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Landing at wrong airport can be 'catastrophic': regulator

A Southwest Airlines 737-700 takes off from Bob Hope Airport in Burbank
A Southwest Airlines 737-700 takes off from Bob Hope Airport in Burbank

By Ros Krasny

WASHINGTON (Reuters) - The U.S. National Transportation Safety Board issued a safety alert on Wednesday on how airplane pilots can avoid landing at the wrong airport, after recent incidents when planes landed on much shorter runways than their intended destinations.

"All of us have experienced a loss of situational awareness at some time, but the consequences for pilots mistaking a nearby airport for the intended one, or landing on the wrong runway or a taxiway, can have catastrophic consequences," said NTSB chairman Deborah Hersman.

In January, a Southwest Airlines Boeing 737-7H4 airplane landed at the wrong airport in Branson, Missouri, after an early evening flight from Chicago.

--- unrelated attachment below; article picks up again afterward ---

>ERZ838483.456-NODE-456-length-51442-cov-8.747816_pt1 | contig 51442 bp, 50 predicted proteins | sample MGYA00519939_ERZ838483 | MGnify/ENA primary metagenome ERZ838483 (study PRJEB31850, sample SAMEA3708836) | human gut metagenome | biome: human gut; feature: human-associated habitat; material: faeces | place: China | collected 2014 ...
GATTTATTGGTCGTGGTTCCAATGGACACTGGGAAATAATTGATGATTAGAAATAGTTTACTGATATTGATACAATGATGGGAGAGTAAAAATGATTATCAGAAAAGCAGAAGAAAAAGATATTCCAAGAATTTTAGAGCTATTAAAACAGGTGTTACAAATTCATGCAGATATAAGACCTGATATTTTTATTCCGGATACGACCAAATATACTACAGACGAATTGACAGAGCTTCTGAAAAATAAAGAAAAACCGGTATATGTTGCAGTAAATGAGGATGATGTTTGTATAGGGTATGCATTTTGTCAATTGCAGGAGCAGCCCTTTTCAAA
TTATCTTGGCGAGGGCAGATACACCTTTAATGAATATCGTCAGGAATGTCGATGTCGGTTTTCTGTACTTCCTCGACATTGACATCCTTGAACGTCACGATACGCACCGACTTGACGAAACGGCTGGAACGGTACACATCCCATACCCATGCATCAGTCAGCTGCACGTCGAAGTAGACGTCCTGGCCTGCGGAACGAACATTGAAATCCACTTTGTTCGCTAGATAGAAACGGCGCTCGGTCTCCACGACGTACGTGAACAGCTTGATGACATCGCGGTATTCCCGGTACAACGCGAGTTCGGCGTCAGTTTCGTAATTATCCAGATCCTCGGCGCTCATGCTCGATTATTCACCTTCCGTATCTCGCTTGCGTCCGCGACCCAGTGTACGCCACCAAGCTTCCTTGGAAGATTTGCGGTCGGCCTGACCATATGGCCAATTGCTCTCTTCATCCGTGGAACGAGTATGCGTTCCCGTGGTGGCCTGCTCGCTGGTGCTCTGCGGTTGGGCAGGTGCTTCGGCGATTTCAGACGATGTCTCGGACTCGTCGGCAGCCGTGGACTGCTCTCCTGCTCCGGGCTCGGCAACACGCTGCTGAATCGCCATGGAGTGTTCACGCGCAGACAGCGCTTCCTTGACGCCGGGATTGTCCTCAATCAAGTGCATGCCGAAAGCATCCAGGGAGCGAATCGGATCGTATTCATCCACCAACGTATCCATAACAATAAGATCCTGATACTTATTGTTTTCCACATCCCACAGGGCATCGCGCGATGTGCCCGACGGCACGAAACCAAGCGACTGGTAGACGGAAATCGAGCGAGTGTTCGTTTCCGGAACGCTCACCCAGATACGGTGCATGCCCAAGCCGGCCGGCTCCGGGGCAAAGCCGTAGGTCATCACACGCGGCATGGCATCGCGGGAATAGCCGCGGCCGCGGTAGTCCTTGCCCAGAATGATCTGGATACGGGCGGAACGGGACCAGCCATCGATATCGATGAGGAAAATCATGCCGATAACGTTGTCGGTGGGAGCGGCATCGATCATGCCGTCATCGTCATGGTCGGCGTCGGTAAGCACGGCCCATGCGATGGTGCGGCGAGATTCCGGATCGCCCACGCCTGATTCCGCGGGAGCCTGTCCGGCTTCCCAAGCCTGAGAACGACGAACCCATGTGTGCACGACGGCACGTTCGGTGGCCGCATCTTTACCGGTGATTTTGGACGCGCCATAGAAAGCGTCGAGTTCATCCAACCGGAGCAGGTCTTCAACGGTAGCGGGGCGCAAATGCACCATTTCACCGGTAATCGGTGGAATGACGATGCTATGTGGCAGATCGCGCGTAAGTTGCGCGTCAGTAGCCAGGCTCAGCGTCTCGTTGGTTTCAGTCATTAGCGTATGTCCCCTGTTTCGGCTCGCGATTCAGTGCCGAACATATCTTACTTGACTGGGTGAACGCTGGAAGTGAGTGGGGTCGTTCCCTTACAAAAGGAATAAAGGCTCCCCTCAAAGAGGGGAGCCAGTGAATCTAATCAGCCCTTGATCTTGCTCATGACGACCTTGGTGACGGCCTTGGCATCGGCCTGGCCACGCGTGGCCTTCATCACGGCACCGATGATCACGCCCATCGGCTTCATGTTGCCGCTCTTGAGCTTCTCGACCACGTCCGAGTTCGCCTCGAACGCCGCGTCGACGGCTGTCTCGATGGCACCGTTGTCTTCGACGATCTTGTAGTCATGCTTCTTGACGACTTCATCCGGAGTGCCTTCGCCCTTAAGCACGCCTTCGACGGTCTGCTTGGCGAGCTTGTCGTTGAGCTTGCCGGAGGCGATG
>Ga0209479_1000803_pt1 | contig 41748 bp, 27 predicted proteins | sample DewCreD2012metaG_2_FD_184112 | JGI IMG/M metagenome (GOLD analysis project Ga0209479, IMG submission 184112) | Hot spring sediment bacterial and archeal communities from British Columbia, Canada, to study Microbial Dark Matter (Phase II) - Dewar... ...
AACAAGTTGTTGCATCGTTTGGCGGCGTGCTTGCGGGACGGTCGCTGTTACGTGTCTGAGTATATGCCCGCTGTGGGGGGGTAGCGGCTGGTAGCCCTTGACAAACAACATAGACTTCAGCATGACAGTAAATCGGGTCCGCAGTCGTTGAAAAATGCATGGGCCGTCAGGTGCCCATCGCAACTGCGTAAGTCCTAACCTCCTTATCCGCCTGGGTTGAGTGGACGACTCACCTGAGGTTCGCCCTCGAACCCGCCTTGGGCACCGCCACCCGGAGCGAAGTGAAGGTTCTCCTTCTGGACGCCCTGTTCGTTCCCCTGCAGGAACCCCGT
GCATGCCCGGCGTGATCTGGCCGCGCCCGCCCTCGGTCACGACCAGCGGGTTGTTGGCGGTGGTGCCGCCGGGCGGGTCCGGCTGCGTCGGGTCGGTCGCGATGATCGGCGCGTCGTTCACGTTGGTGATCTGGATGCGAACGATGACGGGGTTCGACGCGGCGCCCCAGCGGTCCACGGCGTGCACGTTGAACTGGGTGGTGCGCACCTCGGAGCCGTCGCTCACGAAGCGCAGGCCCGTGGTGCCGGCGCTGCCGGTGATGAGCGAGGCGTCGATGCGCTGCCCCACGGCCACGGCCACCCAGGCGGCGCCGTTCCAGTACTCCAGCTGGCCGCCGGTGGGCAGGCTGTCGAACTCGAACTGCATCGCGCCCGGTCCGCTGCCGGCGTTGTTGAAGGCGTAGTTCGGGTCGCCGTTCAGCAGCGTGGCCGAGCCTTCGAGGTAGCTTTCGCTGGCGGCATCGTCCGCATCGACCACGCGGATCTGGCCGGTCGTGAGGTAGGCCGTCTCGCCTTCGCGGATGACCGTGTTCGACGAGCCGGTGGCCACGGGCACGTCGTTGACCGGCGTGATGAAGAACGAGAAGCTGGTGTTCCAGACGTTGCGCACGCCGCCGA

"The airplane stopped at the end of the 3,738-foot runway after a hard application of the brakes," the NTSB said. The intended airport has a 7,140-foot runway.

In November, a Boeing 747-400LCF cargo plane coming from New York's Kennedy Airport landed on a 6,100-foot runway in Wichita, Kansas, instead of the 12,000-foot strip at its intended airport 12 milesaway.

Those two incidents are still under investigation, said the NTSB, an independent federal agency responsible for investigating civil transportation accidents.

Air traffic controllers may not detect a wrong airport landing in time to intervene because of workload issues or limitations in radar coverage, the agency said.

The alert outlined five measures pilots can take to avoid a wrong airport landing, involving "adequate preparation, robust monitoring and cross checking of position using all available resources."

Flight crews should use extra vigilance at night and when approaching destination airports when there are other airports nearby, the NTSB added.

(Reporting by Ros Krasny; Editing by Doina Chiacu)

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